Monday, June 13, 2016

Association of bursal sided cuff degeneration with degenerative changes of the coracoacromial ligament

Grade of coracoacromial ligament degeneration as a predictive factor for impingement syndrome and type of partial rotator cuff tear.

These authors assessed 96 patients (mean age, 50.1 years [17-76]; 34 men, 62 women) diagnosed with bursal-side and articular-side rotator cuff tears with a history of failed conservative treatment and persistent shoulder pain who underwent arthroscopic surgery.

Normal appearance of the coracoacromial ligament (CAL) was  grade 0, minor fraying as grade 1, major fraying as grade 2, and visualization of the bare bone under the CAL as grade 3.

Most of the patients with articular-side tears demonstrated grade 0 and grade 1 coracoacromial ligament degeneration, whereas patients with bursal-side tears had grade 1 and grade 2. 

There was a significant positive correlation between the grade of coracoacromial ligament degeneration and bursal-side partial rotator cuff tears, whereas no correlation was observed with articular-side tears.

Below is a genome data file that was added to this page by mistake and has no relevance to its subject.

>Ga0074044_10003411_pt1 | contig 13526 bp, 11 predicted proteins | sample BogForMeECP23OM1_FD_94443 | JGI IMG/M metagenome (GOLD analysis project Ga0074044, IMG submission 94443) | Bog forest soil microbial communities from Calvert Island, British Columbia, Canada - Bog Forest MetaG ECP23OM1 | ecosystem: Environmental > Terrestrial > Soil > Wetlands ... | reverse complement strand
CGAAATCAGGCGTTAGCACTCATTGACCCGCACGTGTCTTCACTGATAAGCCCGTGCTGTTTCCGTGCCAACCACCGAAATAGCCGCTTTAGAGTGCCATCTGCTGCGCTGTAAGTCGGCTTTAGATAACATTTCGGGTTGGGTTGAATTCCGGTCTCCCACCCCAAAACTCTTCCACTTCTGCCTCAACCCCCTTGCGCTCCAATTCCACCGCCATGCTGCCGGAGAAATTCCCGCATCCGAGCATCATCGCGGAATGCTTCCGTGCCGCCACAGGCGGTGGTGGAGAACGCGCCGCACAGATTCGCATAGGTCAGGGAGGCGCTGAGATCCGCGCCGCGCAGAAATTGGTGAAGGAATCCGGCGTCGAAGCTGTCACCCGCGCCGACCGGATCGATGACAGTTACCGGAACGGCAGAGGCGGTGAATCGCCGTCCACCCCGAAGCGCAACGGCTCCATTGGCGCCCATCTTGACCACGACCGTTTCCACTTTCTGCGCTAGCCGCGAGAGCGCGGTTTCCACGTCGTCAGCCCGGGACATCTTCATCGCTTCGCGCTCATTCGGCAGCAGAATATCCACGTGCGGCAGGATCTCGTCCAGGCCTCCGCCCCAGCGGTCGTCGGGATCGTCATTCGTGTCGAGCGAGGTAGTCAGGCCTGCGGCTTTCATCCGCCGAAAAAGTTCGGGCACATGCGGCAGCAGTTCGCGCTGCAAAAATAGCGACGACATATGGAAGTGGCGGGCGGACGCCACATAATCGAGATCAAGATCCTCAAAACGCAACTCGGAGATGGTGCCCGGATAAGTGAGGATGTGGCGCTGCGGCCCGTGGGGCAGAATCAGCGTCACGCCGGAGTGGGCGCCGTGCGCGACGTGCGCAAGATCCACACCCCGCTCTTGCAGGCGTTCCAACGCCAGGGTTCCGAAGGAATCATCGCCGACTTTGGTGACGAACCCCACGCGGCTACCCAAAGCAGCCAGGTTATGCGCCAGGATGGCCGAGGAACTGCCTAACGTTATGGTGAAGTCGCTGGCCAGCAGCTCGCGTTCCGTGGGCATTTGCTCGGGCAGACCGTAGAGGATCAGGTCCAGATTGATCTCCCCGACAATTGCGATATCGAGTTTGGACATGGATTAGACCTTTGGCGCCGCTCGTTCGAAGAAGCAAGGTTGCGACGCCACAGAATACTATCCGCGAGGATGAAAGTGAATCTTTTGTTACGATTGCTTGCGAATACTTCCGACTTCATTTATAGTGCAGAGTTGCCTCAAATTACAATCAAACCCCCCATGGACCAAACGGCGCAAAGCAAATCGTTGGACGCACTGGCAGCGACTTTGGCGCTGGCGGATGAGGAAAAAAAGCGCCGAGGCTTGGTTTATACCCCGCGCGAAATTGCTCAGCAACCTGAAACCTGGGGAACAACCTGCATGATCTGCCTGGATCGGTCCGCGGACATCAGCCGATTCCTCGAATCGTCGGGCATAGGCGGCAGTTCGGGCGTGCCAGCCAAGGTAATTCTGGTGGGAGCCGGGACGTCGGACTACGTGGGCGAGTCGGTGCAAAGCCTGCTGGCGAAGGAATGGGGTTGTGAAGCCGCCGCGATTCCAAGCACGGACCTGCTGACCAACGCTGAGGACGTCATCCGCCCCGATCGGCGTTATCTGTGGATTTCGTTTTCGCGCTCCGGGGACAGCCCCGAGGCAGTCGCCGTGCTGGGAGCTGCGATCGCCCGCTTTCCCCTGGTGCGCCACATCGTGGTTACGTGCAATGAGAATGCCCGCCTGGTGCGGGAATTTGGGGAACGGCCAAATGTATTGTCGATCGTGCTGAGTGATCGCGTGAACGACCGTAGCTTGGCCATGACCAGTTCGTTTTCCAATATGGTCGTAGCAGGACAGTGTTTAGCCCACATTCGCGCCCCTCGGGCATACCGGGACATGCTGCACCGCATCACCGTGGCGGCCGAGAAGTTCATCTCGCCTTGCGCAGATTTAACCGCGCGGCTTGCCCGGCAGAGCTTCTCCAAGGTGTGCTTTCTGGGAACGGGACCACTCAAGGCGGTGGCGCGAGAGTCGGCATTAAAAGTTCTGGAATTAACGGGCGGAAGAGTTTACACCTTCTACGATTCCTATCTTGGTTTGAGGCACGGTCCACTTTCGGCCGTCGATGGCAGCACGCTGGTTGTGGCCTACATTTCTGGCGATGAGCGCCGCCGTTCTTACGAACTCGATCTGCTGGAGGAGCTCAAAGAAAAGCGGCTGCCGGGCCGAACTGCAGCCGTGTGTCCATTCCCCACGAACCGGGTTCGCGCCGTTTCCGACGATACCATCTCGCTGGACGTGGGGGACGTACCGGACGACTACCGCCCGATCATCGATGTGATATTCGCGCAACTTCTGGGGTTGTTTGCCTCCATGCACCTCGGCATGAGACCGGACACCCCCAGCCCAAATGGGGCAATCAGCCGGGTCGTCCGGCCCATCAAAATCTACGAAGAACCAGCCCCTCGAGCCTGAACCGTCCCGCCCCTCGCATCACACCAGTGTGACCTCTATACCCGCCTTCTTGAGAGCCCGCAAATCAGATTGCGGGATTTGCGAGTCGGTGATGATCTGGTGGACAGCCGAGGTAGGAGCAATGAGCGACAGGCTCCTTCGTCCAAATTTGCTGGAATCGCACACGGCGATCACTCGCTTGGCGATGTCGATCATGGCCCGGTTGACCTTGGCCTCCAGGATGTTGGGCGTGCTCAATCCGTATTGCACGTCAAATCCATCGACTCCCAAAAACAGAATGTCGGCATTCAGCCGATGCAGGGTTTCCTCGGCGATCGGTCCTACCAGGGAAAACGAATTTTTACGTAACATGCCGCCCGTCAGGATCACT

There was no significant difference between bursal-side and articular-side partial cuff tears regarding acromioglenoid angle, supraspinatus glenoid angle, and subacromial distance.

The authors state that , "Although the factors that are purely related to articular side partial tears are poorly understood, its inconsistency with CAL degeneration in the current study suggests that ... subacromial impingement is not an etiologic cause of articular-side tears."
Comment: While this research shows the association of CAL degeneration with bursal sided cuff deterioration, it does not necessarily clarify the cause of either.


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